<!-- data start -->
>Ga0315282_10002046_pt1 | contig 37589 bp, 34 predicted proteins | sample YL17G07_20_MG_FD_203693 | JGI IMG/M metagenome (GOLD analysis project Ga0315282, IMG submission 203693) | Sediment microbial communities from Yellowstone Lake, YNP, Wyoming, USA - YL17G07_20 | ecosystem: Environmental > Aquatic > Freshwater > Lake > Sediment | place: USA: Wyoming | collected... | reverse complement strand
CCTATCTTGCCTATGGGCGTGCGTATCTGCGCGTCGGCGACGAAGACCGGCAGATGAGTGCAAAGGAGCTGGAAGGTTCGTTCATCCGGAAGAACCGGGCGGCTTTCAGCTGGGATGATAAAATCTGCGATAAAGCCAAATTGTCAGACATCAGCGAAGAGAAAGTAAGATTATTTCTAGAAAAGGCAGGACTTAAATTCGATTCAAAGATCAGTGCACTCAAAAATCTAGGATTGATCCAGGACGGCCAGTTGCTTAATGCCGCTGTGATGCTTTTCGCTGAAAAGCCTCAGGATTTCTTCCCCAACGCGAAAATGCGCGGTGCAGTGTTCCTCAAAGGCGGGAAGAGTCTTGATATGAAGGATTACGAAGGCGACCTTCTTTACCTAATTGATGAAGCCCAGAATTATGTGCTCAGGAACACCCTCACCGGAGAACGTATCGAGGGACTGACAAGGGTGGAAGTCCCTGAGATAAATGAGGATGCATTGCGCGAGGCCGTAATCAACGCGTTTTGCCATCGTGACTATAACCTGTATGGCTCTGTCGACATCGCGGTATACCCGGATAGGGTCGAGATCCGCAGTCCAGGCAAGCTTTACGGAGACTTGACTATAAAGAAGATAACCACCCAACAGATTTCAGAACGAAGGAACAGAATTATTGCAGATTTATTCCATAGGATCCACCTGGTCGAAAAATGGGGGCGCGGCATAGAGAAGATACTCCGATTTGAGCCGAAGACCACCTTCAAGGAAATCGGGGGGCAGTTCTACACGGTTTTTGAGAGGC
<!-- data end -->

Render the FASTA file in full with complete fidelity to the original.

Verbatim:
>Ga0315282_10002046_pt1 | contig 37589 bp, 34 predicted proteins | sample YL17G07_20_MG_FD_203693 | JGI IMG/M metagenome (GOLD analysis project Ga0315282, IMG submission 203693) | Sediment microbial communities from Yellowstone Lake, YNP, Wyoming, USA - YL17G07_20 | ecosystem: Environmental > Aquatic > Freshwater > Lake > Sediment | place: USA: Wyoming | collected... | reverse complement strand
CCTATCTTGCCTATGGGCGTGCGTATCTGCGCGTCGGCGACGAAGACCGGCAGATGAGTGCAAAGGAGCTGGAAGGTTCGTTCATCCGGAAGAACCGGGCGGCTTTCAGCTGGGATGATAAAATCTGCGATAAAGCCAAATTGTCAGACATCAGCGAAGAGAAAGTAAGATTATTTCTAGAAAAGGCAGGACTTAAATTCGATTCAAAGATCAGTGCACTCAAAAATCTAGGATTGATCCAGGACGGCCAGTTGCTTAATGCCGCTGTGATGCTTTTCGCTGAAAAGCCTCAGGATTTCTTCCCCAACGCGAAAATGCGCGGTGCAGTGTTCCTCAAAGGCGGGAAGAGTCTTGATATGAAGGATTACGAAGGCGACCTTCTTTACCTAATTGATGAAGCCCAGAATTATGTGCTCAGGAACACCCTCACCGGAGAACGTATCGAGGGACTGACAAGGGTGGAAGTCCCTGAGATAAATGAGGATGCATTGCGCGAGGCCGTAATCAACGCGTTTTGCCATCGTGACTATAACCTGTATGGCTCTGTCGACATCGCGGTATACCCGGATAGGGTCGAGATCCGCAGTCCAGGCAAGCTTTACGGAGACTTGACTATAAAGAAGATAACCACCCAACAGATTTCAGAACGAAGGAACAGAATTATTGCAGATTTATTCCATAGGATCCACCTGGTCGAAAAATGGGGGCGCGGCATAGAGAAGATACTCCGATTTGAGCCGAAGACCACCTTCAAGGAAATCGGGGGGCAGTTCTACACGGTTTTTGAGAGGC